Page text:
Just for fun, and completely as and aside: I was messing in Photoshop the other day and made this. It felt fitting to put it here. It’s not directed at anyone in particular. I was just messing about.

Not you, personally.

15 thoughts on “On the question of morality

  1. Melanie B Cee

    This is the third of Fandango’s “Provocative Questions”…his first “If you were the opposite gender for 24 hours..” and the 2nd …well that one’s not sticking with me as much, but it was pretty interesting too. Good take on morality. I think the consensus is that morality is subjective.

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  2. Marleen

    Somehow, Willow, you have reminded me of scenes in “Angels in America” — well, it doesn’t hurt that you have a picture of angels as concrete. But… now I have to look it up. Like when one guy is talking to the powerful attorney who is so impressed with himself and insists he’s not gay (because he’s a dom, not the type he looks down on). He dies, of course (or curse). Roy Cohen (a real life person). Lack of empathy. That’s right.

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      1. Marleen

        Is that a response to me? I can’t see who else it would be a response to, so I’ll just try to clarify. I liked “Angels in America” (sorry if you didn’t — or didn’t see it or whatever is the case). I don’t know why you thought I was accusing you of not having empathy; I was agreeing with you about empathy (also agreeing with the show [play/movie] about empathy).

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        1. Willow Post author

          Yes I was replying to you, and it was the wording of your response that made me think you were accusing me of lacking empathy. I’m sorry if I misunderstood you.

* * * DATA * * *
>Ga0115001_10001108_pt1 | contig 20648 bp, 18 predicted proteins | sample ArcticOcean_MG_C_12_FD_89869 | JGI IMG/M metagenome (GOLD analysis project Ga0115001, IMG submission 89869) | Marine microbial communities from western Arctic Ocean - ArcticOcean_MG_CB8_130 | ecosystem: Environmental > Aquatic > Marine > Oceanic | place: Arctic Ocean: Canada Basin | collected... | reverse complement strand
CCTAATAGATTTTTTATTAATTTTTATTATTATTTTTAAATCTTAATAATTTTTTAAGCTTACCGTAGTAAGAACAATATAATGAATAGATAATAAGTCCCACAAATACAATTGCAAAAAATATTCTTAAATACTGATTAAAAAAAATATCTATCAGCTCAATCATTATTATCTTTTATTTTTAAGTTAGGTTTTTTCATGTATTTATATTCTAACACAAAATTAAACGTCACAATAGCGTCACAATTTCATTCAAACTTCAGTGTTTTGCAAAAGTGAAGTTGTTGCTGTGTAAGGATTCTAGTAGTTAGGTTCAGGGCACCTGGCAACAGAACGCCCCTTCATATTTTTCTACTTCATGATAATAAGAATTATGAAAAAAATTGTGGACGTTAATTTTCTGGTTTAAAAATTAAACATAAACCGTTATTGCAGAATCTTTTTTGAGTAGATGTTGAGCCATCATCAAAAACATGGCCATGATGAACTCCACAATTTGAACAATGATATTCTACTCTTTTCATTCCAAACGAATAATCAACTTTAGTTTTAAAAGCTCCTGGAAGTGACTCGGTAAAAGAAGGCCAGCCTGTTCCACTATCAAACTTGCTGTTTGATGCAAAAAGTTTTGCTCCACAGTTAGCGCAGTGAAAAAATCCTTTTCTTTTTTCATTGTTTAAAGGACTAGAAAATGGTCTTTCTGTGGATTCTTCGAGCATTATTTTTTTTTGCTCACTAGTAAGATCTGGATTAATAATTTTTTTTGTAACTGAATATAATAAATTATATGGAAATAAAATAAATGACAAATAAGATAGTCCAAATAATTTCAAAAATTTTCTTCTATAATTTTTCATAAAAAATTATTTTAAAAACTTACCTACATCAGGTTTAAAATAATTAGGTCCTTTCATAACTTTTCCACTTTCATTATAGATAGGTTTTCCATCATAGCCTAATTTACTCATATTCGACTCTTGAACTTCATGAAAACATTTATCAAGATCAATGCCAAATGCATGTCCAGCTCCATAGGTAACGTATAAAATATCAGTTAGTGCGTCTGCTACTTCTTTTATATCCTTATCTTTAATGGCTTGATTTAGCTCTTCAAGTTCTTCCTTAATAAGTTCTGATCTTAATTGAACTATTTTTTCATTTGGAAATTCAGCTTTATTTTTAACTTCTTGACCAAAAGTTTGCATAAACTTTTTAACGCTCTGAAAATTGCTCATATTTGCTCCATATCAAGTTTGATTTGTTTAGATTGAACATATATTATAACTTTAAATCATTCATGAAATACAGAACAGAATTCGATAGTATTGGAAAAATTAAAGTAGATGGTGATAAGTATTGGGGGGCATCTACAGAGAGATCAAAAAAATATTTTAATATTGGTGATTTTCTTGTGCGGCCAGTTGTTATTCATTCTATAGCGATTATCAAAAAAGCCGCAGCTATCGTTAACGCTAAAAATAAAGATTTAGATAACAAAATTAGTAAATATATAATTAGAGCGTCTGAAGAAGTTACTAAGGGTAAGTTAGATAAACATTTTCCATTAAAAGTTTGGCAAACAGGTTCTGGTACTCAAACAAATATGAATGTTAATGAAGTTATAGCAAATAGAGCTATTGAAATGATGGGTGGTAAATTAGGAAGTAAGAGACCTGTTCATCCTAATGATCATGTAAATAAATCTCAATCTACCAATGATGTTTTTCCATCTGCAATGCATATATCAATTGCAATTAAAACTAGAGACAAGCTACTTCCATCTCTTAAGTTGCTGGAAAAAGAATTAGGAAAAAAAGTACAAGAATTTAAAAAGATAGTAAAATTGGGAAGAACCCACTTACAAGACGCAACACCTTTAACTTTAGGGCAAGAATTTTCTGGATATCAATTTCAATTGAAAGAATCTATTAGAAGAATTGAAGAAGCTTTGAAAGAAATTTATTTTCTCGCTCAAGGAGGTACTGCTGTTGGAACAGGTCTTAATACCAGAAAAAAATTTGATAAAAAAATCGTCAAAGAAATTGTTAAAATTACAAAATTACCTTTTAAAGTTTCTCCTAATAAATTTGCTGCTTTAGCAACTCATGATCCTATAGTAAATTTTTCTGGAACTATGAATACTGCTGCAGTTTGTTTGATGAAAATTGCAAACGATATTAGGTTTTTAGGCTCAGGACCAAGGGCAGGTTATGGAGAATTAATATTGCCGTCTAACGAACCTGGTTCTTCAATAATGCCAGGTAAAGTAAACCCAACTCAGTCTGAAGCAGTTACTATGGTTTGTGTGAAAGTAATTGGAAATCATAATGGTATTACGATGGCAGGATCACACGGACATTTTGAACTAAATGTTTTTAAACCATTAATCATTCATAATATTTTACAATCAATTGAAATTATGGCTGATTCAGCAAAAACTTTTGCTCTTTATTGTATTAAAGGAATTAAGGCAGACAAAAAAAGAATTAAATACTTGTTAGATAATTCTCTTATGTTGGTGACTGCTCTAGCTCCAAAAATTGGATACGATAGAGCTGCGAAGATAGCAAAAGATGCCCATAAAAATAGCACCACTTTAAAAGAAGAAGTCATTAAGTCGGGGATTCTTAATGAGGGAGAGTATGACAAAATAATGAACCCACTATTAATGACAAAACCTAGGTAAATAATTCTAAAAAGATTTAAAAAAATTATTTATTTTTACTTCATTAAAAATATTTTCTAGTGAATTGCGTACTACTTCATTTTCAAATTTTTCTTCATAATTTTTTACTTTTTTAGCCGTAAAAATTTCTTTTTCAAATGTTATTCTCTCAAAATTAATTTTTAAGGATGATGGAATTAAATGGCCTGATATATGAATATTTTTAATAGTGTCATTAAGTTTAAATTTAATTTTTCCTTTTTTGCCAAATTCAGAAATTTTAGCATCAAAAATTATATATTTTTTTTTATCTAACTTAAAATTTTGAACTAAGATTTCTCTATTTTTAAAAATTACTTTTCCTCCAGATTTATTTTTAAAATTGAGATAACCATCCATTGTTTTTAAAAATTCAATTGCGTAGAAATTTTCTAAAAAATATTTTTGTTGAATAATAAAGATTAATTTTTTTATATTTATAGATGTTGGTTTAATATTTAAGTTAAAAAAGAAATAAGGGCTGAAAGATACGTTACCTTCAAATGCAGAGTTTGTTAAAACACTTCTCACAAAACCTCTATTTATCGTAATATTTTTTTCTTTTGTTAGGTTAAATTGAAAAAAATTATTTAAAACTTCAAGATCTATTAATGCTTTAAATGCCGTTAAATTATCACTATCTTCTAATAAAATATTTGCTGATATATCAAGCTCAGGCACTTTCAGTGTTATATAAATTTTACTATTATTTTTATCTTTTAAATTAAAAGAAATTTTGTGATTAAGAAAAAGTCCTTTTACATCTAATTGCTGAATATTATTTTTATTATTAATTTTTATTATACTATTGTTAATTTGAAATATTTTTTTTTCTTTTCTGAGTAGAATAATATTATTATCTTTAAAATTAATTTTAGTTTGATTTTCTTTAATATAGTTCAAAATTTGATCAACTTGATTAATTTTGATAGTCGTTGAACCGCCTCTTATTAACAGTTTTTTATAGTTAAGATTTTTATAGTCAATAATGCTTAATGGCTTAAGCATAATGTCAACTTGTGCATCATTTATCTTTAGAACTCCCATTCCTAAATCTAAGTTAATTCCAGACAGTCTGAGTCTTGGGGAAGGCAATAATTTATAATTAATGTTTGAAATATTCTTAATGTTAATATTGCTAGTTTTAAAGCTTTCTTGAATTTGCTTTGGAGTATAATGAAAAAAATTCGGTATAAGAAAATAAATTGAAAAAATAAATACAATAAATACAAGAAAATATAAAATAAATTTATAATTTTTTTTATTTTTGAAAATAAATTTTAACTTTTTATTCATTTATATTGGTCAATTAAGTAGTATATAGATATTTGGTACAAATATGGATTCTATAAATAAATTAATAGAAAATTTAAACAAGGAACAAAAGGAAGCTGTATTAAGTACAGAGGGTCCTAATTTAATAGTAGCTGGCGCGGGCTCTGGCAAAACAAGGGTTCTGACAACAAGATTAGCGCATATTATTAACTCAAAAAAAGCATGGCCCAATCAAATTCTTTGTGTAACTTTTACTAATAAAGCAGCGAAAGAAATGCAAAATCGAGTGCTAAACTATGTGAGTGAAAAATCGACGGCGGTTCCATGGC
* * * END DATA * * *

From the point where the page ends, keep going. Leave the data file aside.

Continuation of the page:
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    1. Marleen

      I spelled that wrong. The person (in real Washington D.C.), of McCarthy fame in the fifties (but who died in the eighties), was Roy Cohn (not Cohen).

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  3. Marleen

    The last person who retorted to me that “everyone dies” was a very-very religious person. I’m going to have to take note that no one wants to hear about death.

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      1. Marleen

        There is an element of angel statues in “Angels in America” — have you seen the movie or the play? I think your picture of that sort is what first made me think of it. But there is also a droll discussion of heaven and hell (and Roy) in another scene. Roy was a very judgmental and controlling guy. I don’t know; maybe I misunderstood by thinking you agreed with the picture and the statement that not knowing right from wrong involved needing more empathy.

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        1. Willow Post author

          I’ve never seen the movie nor the play, so I have no idea what you’re talking about. The picture of angels was meant to be amusing, and has nothing to do with anything else in my blog post.